“Haven’t you read,” he replied, “that at the beginning the creator ‘made them male and female’, and said, ‘For this reason a man will leave his father and mother and be united to his wife, and the two will become one flesh’? So they are no longer two, but one flesh.” [Matthew 19:4-6a]

Here Jesus is talking about a spiritual principle, but he uses the physical analogy  to facilitate his listeners’ understanding. As sperm and egg join together to create new life, so the union of two people in mind (marriage) forms a new spiritual creation.  Since bodies are by nature separate, the joining described here must be spiritual and of the mind. 

Since we do not all get or stay married, how else can we experience  rebirth? Again the teachings of Jesus provide us with an answer.

“Again truly I tell you if two of you on earth agree about anything they ask for, it will be done for them by my Father in heaven. For where two or three gather in my name, there am I with them.” [Matthew 18:19-20]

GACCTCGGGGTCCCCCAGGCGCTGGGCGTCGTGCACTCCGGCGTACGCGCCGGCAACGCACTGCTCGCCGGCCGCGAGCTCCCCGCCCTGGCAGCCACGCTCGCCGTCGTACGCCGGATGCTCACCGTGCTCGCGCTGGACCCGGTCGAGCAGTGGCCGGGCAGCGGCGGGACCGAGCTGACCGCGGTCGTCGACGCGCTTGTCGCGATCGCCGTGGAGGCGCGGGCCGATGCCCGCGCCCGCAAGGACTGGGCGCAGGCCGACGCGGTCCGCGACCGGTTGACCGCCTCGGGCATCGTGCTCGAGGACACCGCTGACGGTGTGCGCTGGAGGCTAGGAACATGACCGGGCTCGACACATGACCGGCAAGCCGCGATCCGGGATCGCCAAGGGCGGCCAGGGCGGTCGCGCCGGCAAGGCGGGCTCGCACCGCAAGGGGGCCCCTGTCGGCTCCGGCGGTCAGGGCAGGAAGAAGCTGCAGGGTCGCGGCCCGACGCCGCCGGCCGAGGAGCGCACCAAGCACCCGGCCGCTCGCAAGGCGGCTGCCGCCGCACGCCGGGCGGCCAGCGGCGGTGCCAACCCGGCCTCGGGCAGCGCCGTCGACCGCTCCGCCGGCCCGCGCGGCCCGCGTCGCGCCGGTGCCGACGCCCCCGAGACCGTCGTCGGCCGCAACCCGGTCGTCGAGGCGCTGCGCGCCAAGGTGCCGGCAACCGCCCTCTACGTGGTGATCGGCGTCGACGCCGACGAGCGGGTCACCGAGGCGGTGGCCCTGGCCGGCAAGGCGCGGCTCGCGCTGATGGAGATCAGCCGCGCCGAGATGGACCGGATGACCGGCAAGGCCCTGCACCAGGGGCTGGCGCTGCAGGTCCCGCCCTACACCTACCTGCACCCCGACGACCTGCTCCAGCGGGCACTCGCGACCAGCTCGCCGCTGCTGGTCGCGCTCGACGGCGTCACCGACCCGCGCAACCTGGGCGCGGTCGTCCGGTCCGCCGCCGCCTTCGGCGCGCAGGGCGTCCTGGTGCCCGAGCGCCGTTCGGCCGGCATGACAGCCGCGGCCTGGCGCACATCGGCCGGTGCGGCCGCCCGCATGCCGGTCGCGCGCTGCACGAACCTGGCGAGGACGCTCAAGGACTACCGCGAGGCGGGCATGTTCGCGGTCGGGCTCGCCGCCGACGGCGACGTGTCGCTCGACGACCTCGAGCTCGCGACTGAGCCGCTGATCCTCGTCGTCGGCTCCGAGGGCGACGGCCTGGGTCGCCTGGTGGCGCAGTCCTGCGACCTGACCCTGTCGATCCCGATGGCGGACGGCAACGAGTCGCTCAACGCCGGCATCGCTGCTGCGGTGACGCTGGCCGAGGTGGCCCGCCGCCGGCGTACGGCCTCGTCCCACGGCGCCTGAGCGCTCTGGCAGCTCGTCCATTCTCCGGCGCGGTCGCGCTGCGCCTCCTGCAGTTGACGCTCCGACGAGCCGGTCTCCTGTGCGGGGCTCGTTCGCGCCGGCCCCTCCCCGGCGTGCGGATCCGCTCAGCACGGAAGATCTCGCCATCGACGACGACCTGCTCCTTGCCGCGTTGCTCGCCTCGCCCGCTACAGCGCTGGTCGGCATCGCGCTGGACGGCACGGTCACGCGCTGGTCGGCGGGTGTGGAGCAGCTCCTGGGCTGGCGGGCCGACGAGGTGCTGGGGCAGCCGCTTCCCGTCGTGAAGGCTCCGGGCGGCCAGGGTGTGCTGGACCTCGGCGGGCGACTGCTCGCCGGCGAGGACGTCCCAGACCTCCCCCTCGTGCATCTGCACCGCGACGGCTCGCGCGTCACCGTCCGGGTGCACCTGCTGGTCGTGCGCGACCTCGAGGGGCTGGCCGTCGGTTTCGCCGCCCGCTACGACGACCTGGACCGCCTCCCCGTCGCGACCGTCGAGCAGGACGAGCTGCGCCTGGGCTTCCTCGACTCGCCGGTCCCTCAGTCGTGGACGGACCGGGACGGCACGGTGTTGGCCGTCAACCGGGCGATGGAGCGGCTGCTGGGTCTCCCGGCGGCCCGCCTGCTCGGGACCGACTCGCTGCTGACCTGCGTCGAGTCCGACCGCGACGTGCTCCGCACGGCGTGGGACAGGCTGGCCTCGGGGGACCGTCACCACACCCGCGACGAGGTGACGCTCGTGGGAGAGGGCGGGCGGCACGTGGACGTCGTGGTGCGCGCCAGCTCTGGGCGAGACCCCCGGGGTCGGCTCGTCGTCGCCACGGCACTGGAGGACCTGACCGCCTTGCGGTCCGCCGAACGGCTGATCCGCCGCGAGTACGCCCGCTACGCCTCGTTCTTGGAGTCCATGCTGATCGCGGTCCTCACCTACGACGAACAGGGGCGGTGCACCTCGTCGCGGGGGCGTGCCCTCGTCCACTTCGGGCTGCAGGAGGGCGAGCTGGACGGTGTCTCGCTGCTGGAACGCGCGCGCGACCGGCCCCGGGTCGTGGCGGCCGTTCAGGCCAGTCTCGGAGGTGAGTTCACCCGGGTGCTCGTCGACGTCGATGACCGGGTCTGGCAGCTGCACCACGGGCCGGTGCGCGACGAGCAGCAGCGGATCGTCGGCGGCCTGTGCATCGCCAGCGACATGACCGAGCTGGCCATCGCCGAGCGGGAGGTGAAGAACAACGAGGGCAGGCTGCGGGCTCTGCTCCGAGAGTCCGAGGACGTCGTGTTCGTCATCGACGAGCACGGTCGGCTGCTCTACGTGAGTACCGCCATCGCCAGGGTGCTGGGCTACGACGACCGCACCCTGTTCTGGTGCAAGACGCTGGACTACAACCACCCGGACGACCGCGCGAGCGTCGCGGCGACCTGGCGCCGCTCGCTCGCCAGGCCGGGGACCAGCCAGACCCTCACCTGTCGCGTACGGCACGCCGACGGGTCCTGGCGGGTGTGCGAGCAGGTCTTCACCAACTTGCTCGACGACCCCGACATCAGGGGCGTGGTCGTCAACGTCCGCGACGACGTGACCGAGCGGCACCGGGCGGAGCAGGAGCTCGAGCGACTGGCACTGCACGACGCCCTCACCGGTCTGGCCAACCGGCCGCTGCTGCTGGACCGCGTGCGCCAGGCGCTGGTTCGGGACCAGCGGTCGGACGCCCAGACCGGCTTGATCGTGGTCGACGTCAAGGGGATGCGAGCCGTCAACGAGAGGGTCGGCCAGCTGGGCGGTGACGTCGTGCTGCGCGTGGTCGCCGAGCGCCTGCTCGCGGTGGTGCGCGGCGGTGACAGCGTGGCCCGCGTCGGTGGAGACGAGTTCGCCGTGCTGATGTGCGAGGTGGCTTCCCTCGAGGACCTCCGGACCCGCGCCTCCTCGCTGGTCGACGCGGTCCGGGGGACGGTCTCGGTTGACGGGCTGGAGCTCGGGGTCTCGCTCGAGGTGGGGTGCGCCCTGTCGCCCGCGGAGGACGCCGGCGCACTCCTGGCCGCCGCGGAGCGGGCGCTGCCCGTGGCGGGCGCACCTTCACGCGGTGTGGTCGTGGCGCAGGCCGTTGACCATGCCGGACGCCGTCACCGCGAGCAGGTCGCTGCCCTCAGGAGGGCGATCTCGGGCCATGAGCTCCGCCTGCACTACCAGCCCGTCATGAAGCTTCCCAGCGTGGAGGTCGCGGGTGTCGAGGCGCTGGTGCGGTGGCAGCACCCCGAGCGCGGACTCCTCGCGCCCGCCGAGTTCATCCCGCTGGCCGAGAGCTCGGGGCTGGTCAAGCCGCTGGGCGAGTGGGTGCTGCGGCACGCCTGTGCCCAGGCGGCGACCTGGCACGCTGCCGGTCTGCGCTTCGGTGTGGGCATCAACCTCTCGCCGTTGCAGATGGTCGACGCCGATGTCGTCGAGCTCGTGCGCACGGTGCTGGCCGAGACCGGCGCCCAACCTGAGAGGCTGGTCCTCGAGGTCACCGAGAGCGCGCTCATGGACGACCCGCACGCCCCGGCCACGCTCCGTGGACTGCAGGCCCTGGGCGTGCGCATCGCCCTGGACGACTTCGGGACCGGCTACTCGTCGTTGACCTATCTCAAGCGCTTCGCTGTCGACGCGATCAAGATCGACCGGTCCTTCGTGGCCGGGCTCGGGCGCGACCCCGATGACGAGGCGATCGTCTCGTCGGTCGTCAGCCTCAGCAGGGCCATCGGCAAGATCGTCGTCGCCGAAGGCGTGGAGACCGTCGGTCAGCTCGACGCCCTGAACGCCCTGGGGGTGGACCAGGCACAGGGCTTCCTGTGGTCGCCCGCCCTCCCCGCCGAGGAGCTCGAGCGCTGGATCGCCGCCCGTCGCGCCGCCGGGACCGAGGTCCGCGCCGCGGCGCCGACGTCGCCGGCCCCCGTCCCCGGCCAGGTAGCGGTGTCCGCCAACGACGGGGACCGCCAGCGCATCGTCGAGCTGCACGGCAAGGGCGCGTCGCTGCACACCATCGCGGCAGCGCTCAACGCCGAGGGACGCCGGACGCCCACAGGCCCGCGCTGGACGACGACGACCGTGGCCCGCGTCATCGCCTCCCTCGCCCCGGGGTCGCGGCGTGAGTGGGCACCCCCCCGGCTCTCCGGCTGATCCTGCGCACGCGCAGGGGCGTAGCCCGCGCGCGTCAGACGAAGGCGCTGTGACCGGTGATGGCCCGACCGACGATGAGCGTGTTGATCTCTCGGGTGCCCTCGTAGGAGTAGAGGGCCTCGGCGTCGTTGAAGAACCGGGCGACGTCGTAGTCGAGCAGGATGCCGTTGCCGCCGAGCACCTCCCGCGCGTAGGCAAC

When Jesus says, ”where two or three gather in my name,” he is describing the gathering together of like-minded people. The key point is their agreement or unity of spirit, which Jesus described as gathering ‘in my name’. When you gather in the name of Christ, you are his literal presence. You have become a new entity. All present are a unified whole. Therefore, this process of rebirth ultimately represents the reunification of the mind of God with the minds of humans.

Although Jesus places no restrictions on marital status, it sounds on the surface like he is limiting the joining to a physical gathering. But once again, he is using a physical analogy to help his listeners understand a spiritual principle. Jesus is describing a connectedness among us that extends far beyond the physical. It doesn’t matter if one person is located in New York and another in New Delhi. If they possess unity of mind, they are spiritually connected and are experiencing rebirth. This is a unique feature of spiritual rebirth; it has the power to unite all of us. 

Of course, practicing unity of spirit can become more complex and difficult as numbers increase. Even Jesus himself sometimes had difficulty maintaining unity among the original 12 apostles. The New Testament epistles provide still more examples of groups of people struggling to get along with each other. That’s why Jesus mentions ‘where two or three are gathered in my name’. By focusing first on a few relationships, we better learn the skills necessary to walk together in a spirit of love, devotion, and freely-chosen unity.